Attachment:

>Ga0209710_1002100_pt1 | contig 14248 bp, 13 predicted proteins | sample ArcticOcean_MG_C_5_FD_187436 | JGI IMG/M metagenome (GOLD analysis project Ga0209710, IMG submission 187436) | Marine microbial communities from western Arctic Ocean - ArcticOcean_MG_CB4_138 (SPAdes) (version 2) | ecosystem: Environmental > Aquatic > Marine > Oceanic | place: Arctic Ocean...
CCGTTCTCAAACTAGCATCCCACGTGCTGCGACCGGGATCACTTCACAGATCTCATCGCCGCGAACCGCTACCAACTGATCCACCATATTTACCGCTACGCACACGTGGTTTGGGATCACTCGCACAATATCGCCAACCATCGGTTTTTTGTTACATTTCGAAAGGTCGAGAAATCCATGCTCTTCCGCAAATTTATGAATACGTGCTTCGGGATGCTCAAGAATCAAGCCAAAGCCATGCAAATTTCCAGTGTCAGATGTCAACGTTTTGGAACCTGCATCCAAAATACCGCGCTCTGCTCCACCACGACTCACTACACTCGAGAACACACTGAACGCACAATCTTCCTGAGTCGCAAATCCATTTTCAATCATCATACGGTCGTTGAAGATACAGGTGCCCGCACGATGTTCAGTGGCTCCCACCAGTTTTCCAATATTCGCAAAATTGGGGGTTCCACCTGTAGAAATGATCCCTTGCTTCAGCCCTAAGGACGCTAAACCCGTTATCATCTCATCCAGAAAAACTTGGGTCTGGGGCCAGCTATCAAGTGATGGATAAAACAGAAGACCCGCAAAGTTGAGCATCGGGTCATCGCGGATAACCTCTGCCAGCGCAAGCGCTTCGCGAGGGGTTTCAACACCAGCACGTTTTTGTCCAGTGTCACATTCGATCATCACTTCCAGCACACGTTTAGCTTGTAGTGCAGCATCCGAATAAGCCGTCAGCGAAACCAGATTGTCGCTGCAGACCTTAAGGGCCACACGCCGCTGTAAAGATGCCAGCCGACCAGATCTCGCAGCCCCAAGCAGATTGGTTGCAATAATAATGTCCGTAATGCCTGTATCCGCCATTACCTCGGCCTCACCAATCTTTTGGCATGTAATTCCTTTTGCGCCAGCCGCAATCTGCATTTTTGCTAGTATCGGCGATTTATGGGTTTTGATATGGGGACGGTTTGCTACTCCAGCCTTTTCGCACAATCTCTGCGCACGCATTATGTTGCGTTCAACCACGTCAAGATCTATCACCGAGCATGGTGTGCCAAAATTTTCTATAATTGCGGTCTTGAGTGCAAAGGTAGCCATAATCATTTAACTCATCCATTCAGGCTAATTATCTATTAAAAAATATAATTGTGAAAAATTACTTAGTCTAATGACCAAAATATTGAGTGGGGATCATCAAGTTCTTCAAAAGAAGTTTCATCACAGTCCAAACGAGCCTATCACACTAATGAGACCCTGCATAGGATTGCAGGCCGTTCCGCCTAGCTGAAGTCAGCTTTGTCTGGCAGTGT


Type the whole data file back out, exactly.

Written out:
>Ga0209710_1002100_pt1 | contig 14248 bp, 13 predicted proteins | sample ArcticOcean_MG_C_5_FD_187436 | JGI IMG/M metagenome (GOLD analysis project Ga0209710, IMG submission 187436) | Marine microbial communities from western Arctic Ocean - ArcticOcean_MG_CB4_138 (SPAdes) (version 2) | ecosystem: Environmental > Aquatic > Marine > Oceanic | place: Arctic Ocean...
CCGTTCTCAAACTAGCATCCCACGTGCTGCGACCGGGATCACTTCACAGATCTCATCGCCGCGAACCGCTACCAACTGATCCACCATATTTACCGCTACGCACACGTGGTTTGGGATCACTCGCACAATATCGCCAACCATCGGTTTTTTGTTACATTTCGAAAGGTCGAGAAATCCATGCTCTTCCGCAAATTTATGAATACGTGCTTCGGGATGCTCAAGAATCAAGCCAAAGCCATGCAAATTTCCAGTGTCAGATGTCAACGTTTTGGAACCTGCATCCAAAATACCGCGCTCTGCTCCACCACGACTCACTACACTCGAGAACACACTGAACGCACAATCTTCCTGAGTCGCAAATCCATTTTCAATCATCATACGGTCGTTGAAGATACAGGTGCCCGCACGATGTTCAGTGGCTCCCACCAGTTTTCCAATATTCGCAAAATTGGGGGTTCCACCTGTAGAAATGATCCCTTGCTTCAGCCCTAAGGACGCTAAACCCGTTATCATCTCATCCAGAAAAACTTGGGTCTGGGGCCAGCTATCAAGTGATGGATAAAACAGAAGACCCGCAAAGTTGAGCATCGGGTCATCGCGGATAACCTCTGCCAGCGCAAGCGCTTCGCGAGGGGTTTCAACACCAGCACGTTTTTGTCCAGTGTCACATTCGATCATCACTTCCAGCACACGTTTAGCTTGTAGTGCAGCATCCGAATAAGCCGTCAGCGAAACCAGATTGTCGCTGCAGACCTTAAGGGCCACACGCCGCTGTAAAGATGCCAGCCGACCAGATCTCGCAGCCCCAAGCAGATTGGTTGCAATAATAATGTCCGTAATGCCTGTATCCGCCATTACCTCGGCCTCACCAATCTTTTGGCATGTAATTCCTTTTGCGCCAGCCGCAATCTGCATTTTTGCTAGTATCGGCGATTTATGGGTTTTGATATGGGGACGGTTTGCTACTCCAGCCTTTTCGCACAATCTCTGCGCACGCATTATGTTGCGTTCAACCACGTCAAGATCTATCACCGAGCATGGTGTGCCAAAATTTTCTATAATTGCGGTCTTGAGTGCAAAGGTAGCCATAATCATTTAACTCATCCATTCAGGCTAATTATCTATTAAAAAATATAATTGTGAAAAATTACTTAGTCTAATGACCAAAATATTGAGTGGGGATCATCAAGTTCTTCAAAAGAAGTTTCATCACAGTCCAAACGAGCCTATCACACTAATGAGACCCTGCATAGGATTGCAGGCCGTTCCGCCTAGCTGAAGTCAGCTTTGTCTGGCAGTGT